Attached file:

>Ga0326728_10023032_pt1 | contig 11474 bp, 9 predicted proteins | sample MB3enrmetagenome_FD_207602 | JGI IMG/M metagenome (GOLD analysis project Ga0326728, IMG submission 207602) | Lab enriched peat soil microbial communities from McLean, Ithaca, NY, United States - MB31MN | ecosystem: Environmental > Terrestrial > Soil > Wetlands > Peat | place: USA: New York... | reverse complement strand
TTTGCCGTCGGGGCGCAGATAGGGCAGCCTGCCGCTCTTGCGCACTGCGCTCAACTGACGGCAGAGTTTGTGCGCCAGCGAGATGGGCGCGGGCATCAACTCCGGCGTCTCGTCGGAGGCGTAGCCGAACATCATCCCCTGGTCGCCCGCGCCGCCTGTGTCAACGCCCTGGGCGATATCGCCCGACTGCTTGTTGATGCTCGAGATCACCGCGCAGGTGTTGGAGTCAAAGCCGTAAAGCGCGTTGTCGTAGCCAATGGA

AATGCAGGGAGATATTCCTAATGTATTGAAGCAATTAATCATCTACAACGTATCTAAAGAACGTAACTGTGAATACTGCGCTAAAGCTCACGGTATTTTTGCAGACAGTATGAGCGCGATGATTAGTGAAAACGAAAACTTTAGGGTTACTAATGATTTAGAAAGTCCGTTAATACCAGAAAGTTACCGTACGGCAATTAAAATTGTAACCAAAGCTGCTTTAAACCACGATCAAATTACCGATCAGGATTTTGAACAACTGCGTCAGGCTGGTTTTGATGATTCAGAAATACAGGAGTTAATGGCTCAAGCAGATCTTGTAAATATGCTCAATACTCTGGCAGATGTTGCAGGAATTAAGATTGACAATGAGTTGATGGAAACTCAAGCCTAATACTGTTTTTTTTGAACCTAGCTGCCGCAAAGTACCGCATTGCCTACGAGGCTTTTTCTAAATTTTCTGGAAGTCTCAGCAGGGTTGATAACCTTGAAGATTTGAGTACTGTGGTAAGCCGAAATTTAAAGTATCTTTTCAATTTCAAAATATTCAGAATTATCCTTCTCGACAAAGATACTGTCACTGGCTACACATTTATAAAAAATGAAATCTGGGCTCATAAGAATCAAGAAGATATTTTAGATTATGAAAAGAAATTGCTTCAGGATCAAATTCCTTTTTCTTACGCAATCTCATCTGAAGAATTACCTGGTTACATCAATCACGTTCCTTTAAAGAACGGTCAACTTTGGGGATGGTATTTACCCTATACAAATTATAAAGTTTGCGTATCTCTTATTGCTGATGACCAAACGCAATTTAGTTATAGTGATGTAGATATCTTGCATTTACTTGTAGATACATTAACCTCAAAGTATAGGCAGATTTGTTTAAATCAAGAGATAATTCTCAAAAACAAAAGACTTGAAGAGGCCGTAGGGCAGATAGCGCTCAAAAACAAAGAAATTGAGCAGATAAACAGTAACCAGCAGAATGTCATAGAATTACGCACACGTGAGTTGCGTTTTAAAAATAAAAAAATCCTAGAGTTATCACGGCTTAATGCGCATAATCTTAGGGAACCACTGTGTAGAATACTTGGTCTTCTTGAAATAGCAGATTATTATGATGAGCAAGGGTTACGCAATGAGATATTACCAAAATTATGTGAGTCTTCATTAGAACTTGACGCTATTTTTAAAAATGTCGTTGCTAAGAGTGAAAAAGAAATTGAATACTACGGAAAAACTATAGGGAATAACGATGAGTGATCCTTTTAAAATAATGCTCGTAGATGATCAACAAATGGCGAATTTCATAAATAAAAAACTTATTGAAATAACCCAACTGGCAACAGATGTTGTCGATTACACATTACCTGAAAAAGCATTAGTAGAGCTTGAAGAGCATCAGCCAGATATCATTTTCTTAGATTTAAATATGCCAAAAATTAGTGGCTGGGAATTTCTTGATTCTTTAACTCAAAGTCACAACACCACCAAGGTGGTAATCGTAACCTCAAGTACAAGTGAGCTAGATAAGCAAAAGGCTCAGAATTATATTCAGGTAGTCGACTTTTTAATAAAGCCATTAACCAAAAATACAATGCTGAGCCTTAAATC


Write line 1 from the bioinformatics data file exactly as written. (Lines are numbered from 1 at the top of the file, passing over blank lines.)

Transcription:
>Ga0326728_10023032_pt1 | contig 11474 bp, 9 predicted proteins | sample MB3enrmetagenome_FD_207602 | JGI IMG/M metagenome (GOLD analysis project Ga0326728, IMG submission 207602) | Lab enriched peat soil microbial communities from McLean, Ithaca, NY, United States - MB31MN | ecosystem: Environmental > Terrestrial > Soil > Wetlands > Peat | place: USA: New York... | reverse complement strand